On Derek Haigwood's Arkansas farm, he utilizes no till as a sustainability practice.
  • Choosing U.S. Soy supports a comprehensive system of biodiversity efforts.
  • Voluntary programs coupled with legislation create a framework for U.S. farmers to promote biodiversity in and around their soybean fields.
  • Practices in the field that support biodiversity also contribute to the sustainability of U.S. Soy.

Many people weigh various factors beyond just the immediate cost when purchasing food and other products. Increasingly, they also take into account the long-term impact of production methods and the overall sustainability of systems for natural resources. This broader perspective plays a major role in shaping choices.

For those concerned about sustainability, they can have confidence in food and products that incorporate U.S. Soy.

U.S. Soy is rooted in a commitment to biodiversity conservation. Every time people use sustainable U.S. Soy, they support a comprehensive system of biodiversity efforts, as well as choosing soy with the lowest carbon footprint compared with other origins.1

The U.S. showcases commitment to global diversity standards as part of agreements such as the Convention on International Trade in Endangered Species of Wild Fauna and Flora (CITES) and the Paris Agreement. To work toward those goals, U.S. government support helps farmers scale climate-smart agricultural practices like cover crops, reforestation, rotational grazing and nutrient management practices.2 All these efforts promote diverse wildlife habitats.

Protecting and nurturing the biodiversity of agricultural land is a significant priority for U.S. Soy farmers, which aligns with growing efforts by the U.S. government to protect and restore biodiversity. In recent years, the U.S. has sought to revitalize its commitment to biodiversity, with legislative mechanisms and initiatives all shifting towards a greener, more sustainable future.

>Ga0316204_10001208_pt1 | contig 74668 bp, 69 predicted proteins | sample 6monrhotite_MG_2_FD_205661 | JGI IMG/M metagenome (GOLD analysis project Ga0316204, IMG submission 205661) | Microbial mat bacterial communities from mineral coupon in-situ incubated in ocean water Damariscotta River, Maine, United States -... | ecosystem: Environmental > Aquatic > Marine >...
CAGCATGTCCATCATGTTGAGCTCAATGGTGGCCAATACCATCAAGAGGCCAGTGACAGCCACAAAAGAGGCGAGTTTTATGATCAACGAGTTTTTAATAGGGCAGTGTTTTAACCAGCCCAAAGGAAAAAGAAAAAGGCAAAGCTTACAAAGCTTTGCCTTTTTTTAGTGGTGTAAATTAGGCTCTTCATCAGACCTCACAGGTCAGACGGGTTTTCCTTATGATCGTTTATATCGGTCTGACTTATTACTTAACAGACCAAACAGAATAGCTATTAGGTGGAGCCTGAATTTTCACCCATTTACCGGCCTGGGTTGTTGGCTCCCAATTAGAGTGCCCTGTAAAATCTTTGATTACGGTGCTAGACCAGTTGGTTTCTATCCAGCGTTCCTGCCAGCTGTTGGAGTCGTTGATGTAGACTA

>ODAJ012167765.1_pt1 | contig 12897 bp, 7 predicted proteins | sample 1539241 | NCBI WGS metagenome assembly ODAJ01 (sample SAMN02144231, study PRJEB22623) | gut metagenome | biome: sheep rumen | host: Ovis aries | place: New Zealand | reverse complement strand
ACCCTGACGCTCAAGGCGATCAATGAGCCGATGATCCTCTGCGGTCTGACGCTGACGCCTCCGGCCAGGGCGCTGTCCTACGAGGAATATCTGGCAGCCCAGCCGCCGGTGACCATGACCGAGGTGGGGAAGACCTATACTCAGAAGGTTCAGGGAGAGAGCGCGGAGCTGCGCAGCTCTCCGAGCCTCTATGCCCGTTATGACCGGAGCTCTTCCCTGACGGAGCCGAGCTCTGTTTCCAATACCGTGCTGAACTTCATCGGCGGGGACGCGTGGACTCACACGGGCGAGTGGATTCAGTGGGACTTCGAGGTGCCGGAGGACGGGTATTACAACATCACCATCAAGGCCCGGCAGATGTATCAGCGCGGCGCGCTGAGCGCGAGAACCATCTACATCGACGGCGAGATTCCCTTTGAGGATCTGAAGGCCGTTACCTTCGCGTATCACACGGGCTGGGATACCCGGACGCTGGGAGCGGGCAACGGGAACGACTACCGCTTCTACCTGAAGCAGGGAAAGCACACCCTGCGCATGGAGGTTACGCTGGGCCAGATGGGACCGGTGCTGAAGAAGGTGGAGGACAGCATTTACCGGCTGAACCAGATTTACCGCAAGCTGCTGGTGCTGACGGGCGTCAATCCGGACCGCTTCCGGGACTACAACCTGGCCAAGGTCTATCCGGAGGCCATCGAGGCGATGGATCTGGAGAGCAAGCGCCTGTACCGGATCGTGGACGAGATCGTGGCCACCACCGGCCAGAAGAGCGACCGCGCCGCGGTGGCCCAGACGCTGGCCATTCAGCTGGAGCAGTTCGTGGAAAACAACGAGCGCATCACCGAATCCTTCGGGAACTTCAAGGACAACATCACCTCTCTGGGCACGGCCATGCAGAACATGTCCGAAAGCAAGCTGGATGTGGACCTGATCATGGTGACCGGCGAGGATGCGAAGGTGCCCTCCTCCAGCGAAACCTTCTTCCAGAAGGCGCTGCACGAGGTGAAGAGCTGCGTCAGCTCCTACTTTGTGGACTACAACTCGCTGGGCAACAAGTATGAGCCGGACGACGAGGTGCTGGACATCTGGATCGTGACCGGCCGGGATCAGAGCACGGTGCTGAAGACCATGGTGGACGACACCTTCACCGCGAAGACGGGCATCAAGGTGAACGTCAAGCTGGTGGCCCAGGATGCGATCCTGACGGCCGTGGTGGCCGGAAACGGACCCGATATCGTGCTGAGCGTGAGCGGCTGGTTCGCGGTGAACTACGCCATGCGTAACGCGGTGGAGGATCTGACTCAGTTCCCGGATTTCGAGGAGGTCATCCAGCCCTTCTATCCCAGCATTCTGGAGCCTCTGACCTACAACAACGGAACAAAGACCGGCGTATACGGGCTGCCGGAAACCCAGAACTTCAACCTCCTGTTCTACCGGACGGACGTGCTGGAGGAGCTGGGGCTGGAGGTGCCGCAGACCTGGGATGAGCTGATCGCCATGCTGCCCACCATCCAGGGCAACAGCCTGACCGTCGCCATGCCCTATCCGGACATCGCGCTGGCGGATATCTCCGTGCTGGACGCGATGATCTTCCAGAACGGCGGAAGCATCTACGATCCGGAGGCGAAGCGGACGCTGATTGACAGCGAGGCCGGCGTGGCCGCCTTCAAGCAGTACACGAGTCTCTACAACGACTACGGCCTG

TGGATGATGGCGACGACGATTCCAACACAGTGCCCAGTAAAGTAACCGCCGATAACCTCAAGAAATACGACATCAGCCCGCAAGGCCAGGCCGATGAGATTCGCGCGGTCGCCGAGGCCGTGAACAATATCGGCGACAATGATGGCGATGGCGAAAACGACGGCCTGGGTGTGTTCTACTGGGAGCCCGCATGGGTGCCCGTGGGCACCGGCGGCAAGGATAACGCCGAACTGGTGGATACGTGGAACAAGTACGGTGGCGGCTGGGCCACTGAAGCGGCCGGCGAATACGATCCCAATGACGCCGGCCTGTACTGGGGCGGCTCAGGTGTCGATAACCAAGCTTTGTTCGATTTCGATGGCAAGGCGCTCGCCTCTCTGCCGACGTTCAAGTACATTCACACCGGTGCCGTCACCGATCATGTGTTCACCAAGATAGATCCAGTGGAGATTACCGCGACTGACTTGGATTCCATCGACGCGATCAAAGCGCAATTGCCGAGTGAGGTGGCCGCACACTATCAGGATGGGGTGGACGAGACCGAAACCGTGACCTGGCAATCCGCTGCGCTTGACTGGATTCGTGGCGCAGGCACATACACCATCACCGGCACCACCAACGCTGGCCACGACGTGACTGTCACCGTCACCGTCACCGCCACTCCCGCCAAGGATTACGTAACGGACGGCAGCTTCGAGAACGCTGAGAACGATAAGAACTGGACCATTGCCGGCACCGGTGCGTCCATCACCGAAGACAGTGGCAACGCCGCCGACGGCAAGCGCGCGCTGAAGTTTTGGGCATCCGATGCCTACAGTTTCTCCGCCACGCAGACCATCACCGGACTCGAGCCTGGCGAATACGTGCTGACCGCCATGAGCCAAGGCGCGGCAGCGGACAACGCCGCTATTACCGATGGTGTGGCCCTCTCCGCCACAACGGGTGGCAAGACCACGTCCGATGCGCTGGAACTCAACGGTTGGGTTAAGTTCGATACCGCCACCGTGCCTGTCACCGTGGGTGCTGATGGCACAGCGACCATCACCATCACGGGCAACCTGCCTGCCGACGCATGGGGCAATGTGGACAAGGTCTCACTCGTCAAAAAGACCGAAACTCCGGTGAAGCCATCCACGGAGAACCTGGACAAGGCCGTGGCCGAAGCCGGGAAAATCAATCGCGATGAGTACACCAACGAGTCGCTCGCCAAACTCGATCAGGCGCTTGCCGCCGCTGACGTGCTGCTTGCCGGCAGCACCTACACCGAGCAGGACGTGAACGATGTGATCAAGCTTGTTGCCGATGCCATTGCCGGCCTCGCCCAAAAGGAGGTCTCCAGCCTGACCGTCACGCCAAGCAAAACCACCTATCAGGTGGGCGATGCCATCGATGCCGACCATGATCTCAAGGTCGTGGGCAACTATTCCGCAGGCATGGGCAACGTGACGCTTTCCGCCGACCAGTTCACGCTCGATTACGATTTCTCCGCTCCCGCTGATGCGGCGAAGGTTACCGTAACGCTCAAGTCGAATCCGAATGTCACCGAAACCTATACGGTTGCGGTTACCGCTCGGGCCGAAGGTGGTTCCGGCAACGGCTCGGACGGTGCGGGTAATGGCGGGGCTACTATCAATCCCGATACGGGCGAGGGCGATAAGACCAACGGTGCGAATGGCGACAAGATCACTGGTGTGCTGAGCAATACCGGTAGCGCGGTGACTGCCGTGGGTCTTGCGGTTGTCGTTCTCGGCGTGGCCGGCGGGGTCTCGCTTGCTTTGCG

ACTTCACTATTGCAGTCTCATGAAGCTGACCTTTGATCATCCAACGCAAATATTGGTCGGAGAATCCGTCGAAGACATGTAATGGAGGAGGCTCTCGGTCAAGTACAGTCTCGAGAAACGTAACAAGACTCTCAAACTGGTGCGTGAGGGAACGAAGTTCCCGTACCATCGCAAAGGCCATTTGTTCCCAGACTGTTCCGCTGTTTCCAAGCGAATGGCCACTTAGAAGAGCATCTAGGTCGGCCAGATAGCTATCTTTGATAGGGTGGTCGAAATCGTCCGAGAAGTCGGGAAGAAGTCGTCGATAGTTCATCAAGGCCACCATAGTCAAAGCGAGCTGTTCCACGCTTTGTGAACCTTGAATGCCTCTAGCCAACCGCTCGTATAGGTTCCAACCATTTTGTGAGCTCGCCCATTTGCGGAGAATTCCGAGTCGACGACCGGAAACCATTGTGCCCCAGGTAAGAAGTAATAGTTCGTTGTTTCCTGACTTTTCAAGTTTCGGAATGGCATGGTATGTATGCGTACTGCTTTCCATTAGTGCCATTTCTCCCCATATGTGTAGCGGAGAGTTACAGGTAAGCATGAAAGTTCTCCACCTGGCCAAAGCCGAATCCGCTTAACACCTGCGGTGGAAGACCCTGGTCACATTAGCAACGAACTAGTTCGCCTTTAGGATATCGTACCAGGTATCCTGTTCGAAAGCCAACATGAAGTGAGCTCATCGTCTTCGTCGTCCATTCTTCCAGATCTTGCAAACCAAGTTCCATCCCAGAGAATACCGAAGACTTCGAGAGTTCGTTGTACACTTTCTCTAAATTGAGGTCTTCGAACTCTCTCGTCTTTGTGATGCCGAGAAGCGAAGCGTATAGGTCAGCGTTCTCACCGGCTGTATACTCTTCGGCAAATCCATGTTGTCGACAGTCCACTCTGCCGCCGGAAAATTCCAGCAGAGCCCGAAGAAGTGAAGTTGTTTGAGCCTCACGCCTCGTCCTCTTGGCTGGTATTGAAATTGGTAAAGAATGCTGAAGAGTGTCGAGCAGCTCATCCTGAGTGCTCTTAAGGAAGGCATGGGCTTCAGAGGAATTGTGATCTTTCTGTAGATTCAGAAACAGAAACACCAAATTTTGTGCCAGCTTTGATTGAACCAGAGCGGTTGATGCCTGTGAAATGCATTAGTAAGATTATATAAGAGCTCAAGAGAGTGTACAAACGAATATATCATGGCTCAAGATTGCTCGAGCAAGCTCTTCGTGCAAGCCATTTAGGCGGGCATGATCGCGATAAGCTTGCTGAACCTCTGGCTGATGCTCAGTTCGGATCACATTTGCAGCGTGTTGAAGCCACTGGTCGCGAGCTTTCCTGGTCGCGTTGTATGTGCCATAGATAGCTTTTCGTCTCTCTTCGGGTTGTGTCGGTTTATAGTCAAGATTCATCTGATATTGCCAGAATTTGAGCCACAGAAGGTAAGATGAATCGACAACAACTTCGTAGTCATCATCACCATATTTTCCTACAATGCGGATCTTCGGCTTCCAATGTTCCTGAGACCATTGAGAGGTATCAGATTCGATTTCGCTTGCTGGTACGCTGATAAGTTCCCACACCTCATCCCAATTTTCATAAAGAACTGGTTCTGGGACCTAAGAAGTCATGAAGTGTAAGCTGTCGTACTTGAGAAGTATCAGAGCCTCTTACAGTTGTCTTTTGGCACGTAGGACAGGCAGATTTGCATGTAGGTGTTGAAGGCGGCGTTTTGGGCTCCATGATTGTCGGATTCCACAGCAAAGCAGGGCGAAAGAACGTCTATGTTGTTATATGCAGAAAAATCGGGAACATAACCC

The backbone of the U.S. vision to protect and restore biodiversity is rooted in a combination of voluntary programs and legislation that impact how soybean farmers raise their crops. A comprehensive list of such programs and acts shows how this commitment translates to soybean fields. Together, these efforts help establish a harmonious relationship between agriculture and the environment.

U.S. Forest Land Increasing

The combination of efforts like those listed here with current agricultural technology allows U.S. farmers to maintain and increase the crops grown for food, feed, and fuel, while conserving land. Between 1997 to 2017, U.S. forest land increased by more than 1.8 million acres, or 742,000 hectares, while crop land decreased by nearly 8.9 million acres, or 3.6 million hectares.3

Notably, the NRCS Longleaf Forest Initiative, initiated in 2010 to restore longleaf pine forests in the Southeast United States, has successfully reversed a century-long decline in forests, restoring 870,000 acres or 352,000 hectares.4 This commitment to biodiversity directly benefits U.S. Soy, as the array of conservation programs equips U.S. Soy farmers with the resources and incentives needed to enhance their environmental performance across various facets, ranging from soil health to greenhouse gas emissions.

Within this eco-conscious framework, the role of sustainable U.S. Soy is more significant than ever. Recognized for its low environmental footprint and promotion of soil health, sustainable soy can serve as a beacon of responsible food and agriculture production. The robust voluntary programs and regulatory frameworks facilitated by the U.S. Department of Agriculture (USDA) and other organizations ensure that soy cultivation aligns with the broader vision of biodiversity enhancement, encouraging farmers to embrace conservation programs and environmentally beneficial practices.

In-Field Practices Support Biodiversity

U.S. farmers use conservation practices including cover crops, diverse crop rotation, conservation tillage or no till, intercropping, conservation buffer strips and hedgerows.

U.S. Natural Resources Conservation Service (NRCS) study completed in 2018 showed that conservation tillage was used on about 70% of soybean acres in 2012, with about 56% of that being no-till.5 Conservation tillage includes practices that:

  • Minimally disturb soils
  • Keep soil, nutrients, and crop treatments with the plants
  • Prevent soil compaction, enabling biodiversity to thrive and rainwater to penetrate/filter
  • Limit carbon emissions from both soil disturbance and from tillage equipment
  • Protect surface water sources from run-off
  • Allow better absorption of rainwater for efficient utilization, aqueduct recharge and run-off prevention
  • Promote soil health